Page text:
4. Communicate the Vision – it is not much use having a clear picture in your mind. This needs to be imparted to the stakeholders.
  5. Remove Obstacles – this involves dealing with “learning anxiety”. Allow time for training and experimentation. Once people realize that they are able to do things the new way, they will be more open to the change
  6. Create Short-Term Wins – do not try to do everything in one big bang. Divide the move into milestones, each with a tangible result.
  7. Build on the Change – your vision (see stage 3) is all well and good, but now that the change is in place, you need to show how things are better. Keep reminding the stakeholders of how much easier / faster / cheaper this is. Compare past performance to current performance and keep an eye on progress until several new products have been launched, or several batches have been processed, so that everyone can see that the initial success was not a flash in the pan.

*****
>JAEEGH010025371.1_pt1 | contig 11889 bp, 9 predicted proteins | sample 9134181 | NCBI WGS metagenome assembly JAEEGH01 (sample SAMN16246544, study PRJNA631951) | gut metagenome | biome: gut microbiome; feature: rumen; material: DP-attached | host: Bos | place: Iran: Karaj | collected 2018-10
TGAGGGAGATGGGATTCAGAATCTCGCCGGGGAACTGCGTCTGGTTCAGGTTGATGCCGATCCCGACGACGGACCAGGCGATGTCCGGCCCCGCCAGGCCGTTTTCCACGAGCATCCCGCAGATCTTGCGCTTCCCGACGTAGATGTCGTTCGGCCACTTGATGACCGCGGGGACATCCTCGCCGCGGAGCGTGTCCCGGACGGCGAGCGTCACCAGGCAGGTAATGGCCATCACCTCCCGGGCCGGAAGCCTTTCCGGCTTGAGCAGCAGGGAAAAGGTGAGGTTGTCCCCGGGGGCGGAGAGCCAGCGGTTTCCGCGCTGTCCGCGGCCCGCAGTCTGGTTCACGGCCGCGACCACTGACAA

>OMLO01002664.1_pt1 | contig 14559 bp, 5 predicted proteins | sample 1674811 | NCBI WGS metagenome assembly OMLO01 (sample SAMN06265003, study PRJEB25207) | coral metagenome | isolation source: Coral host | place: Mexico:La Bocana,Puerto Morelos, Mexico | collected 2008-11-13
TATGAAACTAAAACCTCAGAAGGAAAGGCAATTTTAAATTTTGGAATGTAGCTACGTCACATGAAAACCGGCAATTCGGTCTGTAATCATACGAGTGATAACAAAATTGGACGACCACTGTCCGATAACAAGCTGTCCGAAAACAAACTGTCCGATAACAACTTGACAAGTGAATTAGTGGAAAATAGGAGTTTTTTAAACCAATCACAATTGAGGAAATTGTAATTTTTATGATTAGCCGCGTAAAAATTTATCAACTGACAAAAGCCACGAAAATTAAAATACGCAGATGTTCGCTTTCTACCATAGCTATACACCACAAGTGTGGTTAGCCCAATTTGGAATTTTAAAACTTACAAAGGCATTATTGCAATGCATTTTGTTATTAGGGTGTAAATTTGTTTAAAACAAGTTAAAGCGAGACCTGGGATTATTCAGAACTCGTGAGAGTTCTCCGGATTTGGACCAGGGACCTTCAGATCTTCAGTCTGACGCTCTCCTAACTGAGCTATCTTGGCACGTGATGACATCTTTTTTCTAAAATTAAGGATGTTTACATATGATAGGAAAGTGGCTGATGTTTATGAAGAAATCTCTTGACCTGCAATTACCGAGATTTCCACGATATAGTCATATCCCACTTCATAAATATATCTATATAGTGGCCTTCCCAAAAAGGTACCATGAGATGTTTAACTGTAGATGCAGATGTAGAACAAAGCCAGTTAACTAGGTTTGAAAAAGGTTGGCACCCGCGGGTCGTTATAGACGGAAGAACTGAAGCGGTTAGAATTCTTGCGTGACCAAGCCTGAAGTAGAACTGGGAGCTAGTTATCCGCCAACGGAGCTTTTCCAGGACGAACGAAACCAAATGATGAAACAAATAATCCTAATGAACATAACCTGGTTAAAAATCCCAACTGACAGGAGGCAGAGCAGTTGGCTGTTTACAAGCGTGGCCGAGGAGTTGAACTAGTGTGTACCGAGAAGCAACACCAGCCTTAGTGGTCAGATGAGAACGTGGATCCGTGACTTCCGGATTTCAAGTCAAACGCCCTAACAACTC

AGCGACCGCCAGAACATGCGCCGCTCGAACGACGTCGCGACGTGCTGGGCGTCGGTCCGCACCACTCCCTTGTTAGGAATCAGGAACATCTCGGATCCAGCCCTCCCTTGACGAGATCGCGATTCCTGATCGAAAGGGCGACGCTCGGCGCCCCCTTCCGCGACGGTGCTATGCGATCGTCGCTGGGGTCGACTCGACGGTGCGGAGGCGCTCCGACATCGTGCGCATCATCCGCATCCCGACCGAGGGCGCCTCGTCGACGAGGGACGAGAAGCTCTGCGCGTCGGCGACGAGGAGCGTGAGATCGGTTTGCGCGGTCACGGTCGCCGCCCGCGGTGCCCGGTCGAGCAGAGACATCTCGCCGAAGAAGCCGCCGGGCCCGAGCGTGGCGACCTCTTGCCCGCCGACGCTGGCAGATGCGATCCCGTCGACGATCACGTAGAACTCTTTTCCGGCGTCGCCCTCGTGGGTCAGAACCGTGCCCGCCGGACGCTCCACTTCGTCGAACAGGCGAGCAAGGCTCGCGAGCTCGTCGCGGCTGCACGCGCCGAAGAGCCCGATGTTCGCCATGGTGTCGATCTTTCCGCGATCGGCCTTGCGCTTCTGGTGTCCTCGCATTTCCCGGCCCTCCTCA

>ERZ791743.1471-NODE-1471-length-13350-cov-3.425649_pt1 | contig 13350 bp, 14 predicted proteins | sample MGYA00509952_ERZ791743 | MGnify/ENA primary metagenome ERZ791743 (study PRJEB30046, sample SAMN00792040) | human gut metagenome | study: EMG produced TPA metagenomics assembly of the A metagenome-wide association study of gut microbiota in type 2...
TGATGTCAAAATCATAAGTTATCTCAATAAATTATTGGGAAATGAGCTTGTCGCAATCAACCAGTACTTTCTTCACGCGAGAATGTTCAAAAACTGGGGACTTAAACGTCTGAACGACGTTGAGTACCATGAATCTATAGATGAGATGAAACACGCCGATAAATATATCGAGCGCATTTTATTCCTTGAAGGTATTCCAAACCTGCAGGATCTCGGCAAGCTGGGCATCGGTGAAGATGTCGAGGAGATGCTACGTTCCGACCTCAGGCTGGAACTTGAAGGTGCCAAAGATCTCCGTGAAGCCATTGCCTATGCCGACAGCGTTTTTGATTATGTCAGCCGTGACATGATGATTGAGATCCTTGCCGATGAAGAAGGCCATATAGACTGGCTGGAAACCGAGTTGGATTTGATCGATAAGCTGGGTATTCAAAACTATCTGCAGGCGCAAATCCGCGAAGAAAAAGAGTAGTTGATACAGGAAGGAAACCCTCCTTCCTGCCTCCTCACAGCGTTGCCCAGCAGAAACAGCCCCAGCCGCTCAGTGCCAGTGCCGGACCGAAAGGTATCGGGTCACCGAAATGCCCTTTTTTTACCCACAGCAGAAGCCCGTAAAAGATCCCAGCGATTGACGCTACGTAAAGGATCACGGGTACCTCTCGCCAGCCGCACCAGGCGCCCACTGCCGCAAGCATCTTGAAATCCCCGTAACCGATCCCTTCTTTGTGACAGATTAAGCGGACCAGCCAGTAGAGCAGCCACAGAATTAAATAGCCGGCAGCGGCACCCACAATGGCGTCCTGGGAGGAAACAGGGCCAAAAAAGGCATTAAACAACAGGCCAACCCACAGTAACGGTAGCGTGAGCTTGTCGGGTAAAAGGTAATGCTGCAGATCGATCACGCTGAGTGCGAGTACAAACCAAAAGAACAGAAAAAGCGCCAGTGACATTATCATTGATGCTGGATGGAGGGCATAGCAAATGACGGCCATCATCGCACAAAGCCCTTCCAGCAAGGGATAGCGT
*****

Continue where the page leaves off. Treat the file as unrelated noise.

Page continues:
8. Anchor the Changes in Corporate Culture – this is the same principle as “refreezing”. If we want to do this sort of thing again, the new approach should come instinctively to those who do the work.

Now that we are aware of the Kotter model, we can add some more detail to our Lewin model when we explain the three steps. We can talk about the Kotter stages as follows:

  1. Unfreeze – relates to Stages 1 to 4
  2. Transition – relates to Stages 5 to 6
  3. Refreeze – relates to Stages 7 and 8

Despite all the advances, one truth remains constant: people are much more likely to absorb three items than eight. So we will stick to the Lewin model. But, if some scholar in the future can reduce the change process from three to two stages, we will be willing to investigate and use the process of updating the Stakeholder Management course to try it out.